[Standards] XMPP client-centric? [was: Decloaking and Temporary Subscriptions]

Joe Hildebrand joe.hildebrand at webex.com
Thu Jan 21 09:09:06 UTC 2010


XEP-235 (OAuth)?


On 1/20/10 11:50 PM, "Jason Eacott" <jason at hardlight.com.au> wrote:

> I dont think the answers are easy either.
> but something should be done.
> I've been thinking of something like this:
> imagine for a moment that we have some way for jidA at a.com to give
> permission for serviceA at service.com to spoof jidA's identity with
> specific permissions for any given service/role/domain/whatever.
> This permission might exist in the form of a token (I'm familiar with
> oauth so I'll use tokens for now.) stored in a special part of jidA's
> XML private storage (or similar).
> 
> When a serviceA (or any jid) wants to do something as jidA it sends a
> message as usual with jidA in the from field.
> serviceA's server would know it was attempting to be issued as a foreign
> user and so wraps and forwards the message to JidA's server (including
> the real from address of serviceA).
> JidA's server verifies the actual from address and inspects the
> to-be-spoofed address and message contents against its local private
> store of jidA's permissions.
> If permission is granted the message is reissued from jidA's server. If
> not an exception is returned.
> jidA's server would also be responsible for routing any response back to
> the origin sender.
> 
> this is far from ideal I know - it adds lots of network hops for a
> start, but at least most of the existing xmpp rules stay in tact (I
> think). It allows xmpp server operators to enable/disable this
> functionality for their users or components, and gives complete control
> over what services can do what as proxies to each user/service.
> I'm sure efficiencies could be manufactured to save on traffic, but in
> principle, how does this sound as a starting point for discussion?
> 
> thanks
> Jason.
> 
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> Peter Saint-Andre wrote:
>> On 1/20/10 8:01 PM, Matthew Wild wrote:
>>> 2010/1/21 Jason Eacott <jason at hardlight.com.au>:
>>>> Matthew Wild wrote:
>>>> ...
>>>>> Downsides are that this requires server support, especially thinking
>>>>> of e.g. gmail.com here. Probably other things I'm missing too.
>>>> again this just makes me sure that XMPP as it stands is far too client
>>>> centric, and needs to become properly extensible from the serverside too.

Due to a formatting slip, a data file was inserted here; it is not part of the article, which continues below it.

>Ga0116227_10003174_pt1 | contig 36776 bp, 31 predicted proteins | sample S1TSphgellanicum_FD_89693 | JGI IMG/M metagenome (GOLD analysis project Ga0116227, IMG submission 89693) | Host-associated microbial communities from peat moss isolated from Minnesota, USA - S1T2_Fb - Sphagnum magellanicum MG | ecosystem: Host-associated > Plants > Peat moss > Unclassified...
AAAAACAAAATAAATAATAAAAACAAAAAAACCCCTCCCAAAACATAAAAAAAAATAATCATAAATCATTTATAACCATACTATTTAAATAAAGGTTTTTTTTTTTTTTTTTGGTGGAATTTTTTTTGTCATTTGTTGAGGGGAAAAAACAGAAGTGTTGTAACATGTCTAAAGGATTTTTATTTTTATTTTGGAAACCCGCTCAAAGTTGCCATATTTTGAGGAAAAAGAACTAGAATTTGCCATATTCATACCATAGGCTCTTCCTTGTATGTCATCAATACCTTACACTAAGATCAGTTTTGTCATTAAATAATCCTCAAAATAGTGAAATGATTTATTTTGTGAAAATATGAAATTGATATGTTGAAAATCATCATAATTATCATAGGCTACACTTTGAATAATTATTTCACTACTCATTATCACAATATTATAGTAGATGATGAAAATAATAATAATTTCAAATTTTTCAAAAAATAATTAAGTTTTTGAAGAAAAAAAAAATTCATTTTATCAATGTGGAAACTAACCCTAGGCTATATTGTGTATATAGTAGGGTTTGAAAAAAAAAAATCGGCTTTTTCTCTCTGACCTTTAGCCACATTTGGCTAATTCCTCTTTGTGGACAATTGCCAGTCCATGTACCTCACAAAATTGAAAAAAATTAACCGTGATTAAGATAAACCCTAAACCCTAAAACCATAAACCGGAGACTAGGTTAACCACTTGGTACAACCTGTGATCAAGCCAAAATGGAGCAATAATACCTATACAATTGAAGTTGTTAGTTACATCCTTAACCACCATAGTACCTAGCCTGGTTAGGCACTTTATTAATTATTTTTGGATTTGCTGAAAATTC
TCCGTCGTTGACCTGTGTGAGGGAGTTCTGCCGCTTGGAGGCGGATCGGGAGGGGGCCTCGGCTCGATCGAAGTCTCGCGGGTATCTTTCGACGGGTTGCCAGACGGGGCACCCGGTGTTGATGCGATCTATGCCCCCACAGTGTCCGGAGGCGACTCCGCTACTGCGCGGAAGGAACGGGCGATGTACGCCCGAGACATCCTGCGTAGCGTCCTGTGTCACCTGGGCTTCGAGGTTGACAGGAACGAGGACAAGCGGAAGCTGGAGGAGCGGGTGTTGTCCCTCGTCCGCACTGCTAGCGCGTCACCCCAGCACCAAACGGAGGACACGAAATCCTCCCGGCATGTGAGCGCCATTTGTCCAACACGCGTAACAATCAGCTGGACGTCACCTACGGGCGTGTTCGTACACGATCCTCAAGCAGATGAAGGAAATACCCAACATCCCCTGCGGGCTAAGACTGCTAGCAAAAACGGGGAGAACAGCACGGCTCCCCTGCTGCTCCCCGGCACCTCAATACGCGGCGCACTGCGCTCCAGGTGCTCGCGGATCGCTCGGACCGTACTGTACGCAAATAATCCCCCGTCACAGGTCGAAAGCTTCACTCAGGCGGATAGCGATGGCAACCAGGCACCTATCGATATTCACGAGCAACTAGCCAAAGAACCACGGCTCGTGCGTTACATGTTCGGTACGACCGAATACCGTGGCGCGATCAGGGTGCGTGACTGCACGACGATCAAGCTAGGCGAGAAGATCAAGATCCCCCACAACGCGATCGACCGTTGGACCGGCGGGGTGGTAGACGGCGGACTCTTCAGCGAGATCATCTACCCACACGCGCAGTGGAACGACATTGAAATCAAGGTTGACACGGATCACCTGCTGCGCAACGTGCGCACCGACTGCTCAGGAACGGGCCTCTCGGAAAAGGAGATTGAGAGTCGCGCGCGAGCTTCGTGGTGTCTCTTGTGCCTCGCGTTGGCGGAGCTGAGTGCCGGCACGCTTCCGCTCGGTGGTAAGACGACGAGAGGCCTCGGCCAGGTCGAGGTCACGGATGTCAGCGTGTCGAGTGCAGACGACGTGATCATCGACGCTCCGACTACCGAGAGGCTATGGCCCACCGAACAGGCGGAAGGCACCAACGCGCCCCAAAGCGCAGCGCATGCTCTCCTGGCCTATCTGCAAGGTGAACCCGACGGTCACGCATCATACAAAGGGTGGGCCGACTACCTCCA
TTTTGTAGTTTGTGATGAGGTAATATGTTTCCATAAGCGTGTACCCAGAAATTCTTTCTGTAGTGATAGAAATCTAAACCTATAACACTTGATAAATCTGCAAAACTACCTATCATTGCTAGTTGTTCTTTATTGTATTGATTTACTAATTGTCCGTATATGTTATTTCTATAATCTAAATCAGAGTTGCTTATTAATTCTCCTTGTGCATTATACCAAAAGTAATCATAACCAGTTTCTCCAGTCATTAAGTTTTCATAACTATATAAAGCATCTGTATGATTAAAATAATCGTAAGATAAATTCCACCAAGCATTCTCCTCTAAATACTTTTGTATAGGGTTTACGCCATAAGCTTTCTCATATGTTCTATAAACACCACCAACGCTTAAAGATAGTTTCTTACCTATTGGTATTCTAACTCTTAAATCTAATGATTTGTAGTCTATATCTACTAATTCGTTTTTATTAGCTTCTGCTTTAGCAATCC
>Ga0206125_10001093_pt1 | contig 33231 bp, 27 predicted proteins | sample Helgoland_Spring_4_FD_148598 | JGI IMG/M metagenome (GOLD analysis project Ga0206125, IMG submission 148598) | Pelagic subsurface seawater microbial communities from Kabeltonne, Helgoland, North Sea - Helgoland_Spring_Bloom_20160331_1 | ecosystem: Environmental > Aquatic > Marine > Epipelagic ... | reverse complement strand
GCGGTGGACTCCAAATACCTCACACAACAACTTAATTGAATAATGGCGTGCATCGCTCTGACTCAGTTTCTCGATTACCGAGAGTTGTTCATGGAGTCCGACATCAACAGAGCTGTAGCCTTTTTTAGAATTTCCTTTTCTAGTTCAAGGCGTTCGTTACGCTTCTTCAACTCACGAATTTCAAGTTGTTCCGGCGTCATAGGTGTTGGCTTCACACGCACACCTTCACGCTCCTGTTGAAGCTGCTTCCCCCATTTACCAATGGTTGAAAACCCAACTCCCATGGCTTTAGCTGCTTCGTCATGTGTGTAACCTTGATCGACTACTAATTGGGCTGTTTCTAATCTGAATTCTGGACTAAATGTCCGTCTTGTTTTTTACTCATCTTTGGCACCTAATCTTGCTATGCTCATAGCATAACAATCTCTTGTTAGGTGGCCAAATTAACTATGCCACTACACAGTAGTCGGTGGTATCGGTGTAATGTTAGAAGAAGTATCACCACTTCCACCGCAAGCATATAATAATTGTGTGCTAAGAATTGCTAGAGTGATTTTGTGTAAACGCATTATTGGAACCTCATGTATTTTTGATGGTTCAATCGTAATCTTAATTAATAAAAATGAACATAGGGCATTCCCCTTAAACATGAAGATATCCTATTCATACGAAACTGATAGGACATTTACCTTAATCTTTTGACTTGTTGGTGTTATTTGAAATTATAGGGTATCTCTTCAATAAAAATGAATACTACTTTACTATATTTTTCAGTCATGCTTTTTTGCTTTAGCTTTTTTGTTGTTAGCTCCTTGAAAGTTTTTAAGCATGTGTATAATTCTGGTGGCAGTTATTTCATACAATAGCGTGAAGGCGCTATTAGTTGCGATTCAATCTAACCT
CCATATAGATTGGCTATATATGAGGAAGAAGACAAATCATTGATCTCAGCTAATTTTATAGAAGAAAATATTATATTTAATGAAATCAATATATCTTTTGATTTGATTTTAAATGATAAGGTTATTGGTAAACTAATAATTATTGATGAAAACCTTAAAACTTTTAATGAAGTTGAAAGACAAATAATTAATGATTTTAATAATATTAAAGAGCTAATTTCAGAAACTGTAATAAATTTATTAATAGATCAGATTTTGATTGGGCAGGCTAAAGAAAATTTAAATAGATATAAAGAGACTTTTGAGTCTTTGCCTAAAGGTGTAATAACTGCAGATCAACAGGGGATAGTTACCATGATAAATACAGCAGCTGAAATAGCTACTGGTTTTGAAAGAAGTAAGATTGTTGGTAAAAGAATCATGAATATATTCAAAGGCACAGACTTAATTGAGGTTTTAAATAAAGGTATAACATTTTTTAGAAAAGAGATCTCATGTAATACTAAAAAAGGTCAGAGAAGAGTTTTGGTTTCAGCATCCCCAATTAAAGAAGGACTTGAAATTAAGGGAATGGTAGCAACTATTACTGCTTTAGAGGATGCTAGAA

>>>> there should be a way for server extensions to do what clients can.
>>>> (I know thats not what you were suggesting here, but it might make
>>>> implementing such things easier)
>>>> 
>>> I didn't want to divert the original thread before it even starts, but
>>> was curious - what do you mean by this? I don't see how XMPP can
>>> enforce Google to implement any extension. The issue here is that the
>>> predominant use case for decloaking is Jingle, and many Jingle users
>>> happen to be Google Talk users.
>>> 
>>> If decloaking was done client-side then the user can simply switch to
>>> a better client that supports it, switching server is much harder
>>> work.
>>> 
>>> I guess I just don't understand your "there should be a way for server
>>> extensions to do what clients can".
>> 
>> Back before we even developed Jingle, I had some similar thoughts. It
>> would be great if I could ask my server to call you (like a switchboard
>> operator in the olden days), but realistically sometimes the client does
>> know best (it's behind a firewall, it has certain network interfaces, it
>> has certain capabilities, etc.). I do think it's worth exploring how
>> much servers can do, because in many ways we've gotten away from the
>> philosophy of "simple clients, complex servers". Is that philosophy
>> really valid and sustainable? Should servers really do more, or should
>> they be XML routers in the middle? Should the network be smart or dumb?
>> These are large design questions and I don't think they have easy answers.
>> 
>> Peter
>> 

-- 
Joe Hildebrand




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